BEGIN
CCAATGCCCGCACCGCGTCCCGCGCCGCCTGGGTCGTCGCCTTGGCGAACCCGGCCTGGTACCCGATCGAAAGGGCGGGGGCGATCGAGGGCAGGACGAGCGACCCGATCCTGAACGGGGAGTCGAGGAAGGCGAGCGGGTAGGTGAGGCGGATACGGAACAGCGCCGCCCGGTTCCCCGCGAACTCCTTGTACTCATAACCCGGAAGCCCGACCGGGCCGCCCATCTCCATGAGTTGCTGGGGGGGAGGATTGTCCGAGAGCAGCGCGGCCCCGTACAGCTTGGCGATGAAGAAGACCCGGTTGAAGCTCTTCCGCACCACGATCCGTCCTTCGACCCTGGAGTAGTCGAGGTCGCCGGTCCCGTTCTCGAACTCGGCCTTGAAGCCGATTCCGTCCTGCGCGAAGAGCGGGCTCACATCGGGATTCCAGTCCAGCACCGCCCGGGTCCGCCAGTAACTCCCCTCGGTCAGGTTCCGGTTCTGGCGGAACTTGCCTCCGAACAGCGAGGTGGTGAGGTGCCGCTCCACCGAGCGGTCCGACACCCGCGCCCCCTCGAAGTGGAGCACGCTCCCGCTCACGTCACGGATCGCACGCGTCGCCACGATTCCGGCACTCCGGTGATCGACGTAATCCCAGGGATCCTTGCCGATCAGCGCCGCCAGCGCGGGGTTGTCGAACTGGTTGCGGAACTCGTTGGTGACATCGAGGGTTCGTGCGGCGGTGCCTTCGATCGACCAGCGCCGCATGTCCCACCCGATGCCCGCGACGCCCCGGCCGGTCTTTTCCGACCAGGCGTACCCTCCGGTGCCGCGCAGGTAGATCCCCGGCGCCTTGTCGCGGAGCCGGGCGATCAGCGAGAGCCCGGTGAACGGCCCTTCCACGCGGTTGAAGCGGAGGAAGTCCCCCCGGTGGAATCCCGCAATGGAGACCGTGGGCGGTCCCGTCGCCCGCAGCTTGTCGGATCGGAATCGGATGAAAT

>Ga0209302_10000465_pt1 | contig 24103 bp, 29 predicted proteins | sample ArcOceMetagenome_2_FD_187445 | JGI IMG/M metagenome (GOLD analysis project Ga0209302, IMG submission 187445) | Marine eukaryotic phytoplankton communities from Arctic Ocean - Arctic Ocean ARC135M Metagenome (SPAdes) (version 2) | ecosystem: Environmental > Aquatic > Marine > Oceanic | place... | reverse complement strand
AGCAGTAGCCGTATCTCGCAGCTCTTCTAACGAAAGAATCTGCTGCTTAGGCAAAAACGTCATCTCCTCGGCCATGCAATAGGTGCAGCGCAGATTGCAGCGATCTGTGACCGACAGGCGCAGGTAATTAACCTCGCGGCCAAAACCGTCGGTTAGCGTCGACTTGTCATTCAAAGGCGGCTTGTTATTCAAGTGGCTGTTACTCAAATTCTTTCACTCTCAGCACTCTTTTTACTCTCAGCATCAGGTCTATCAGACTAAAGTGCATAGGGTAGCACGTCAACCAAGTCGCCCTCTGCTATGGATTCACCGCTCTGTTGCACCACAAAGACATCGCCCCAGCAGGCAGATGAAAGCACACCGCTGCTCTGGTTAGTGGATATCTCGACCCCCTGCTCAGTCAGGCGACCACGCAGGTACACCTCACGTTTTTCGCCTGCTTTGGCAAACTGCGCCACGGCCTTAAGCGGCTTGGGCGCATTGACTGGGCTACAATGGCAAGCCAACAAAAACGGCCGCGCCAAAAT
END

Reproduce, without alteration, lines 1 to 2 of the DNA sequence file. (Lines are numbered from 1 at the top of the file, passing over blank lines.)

CCAATGCCCGCACCGCGTCCCGCGCCGCCTGGGTCGTCGCCTTGGCGAACCCGGCCTGGTACCCGATCGAAAGGGCGGGGGCGATCGAGGGCAGGACGAGCGACCCGATCCTGAACGGGGAGTCGAGGAAGGCGAGCGGGTAGGTGAGGCGGATACGGAACAGCGCCGCCCGGTTCCCCGCGAACTCCTTGTACTCATAACCCGGAAGCCCGACCGGGCCGCCCATCTCCATGAGTTGCTGGGGGGGAGGATTGTCCGAGAGCAGCGCGGCCCCGTACAGCTTGGCGATGAAGAAGACCCGGTTGAAGCTCTTCCGCACCACGATCCGTCCTTCGACCCTGGAGTAGTCGAGGTCGCCGGTCCCGTTCTCGAACTCGGCCTTGAAGCCGATTCCGTCCTGCGCGAAGAGCGGGCTCACATCGGGATTCCAGTCCAGCACCGCCCGGGTCCGCCAGTAACTCCCCTCGGTCAGGTTCCGGTTCTGGCGGAACTTGCCTCCGAACAGCGAGGTGGTGAGGTGCCGCTCCACCGAGCGGTCCGACACCCGCGCCCCCTCGAAGTGGAGCACGCTCCCGCTCACGTCACGGATCGCACGCGTCGCCACGATTCCGGCACTCCGGTGATCGACGTAATCCCAGGGATCCTTGCCGATCAGCGCCGCCAGCGCGGGGTTGTCGAACTGGTTGCGGAACTCGTTGGTGACATCGAGGGTTCGTGCGGCGGTGCCTTCGATCGACCAGCGCCGCATGTCCCACCCGATGCCCGCGACGCCCCGGCCGGTCTTTTCCGACCAGGCGTACCCTCCGGTGCCGCGCAGGTAGATCCCCGGCGCCTTGTCGCGGAGCCGGGCGATCAGCGAGAGCCCGGTGAACGGCCCTTCCACGCGGTTGAAGCGGAGGAAGTCCCCCCGGTGGAATCCCGCAATGGAGACCGTGGGCGGTCCCGTCGCCCGCAGCTTGTCGGATCGGAATCGGATGAAAT

>Ga0209302_10000465_pt1 | contig 24103 bp, 29 predicted proteins | sample ArcOceMetagenome_2_FD_187445 | JGI IMG/M metagenome (GOLD analysis project Ga0209302, IMG submission 187445) | Marine eukaryotic phytoplankton communities from Arctic Ocean - Arctic Ocean ARC135M Metagenome (SPAdes) (version 2) | ecosystem: Environmental > Aquatic > Marine > Oceanic | place... | reverse complement strand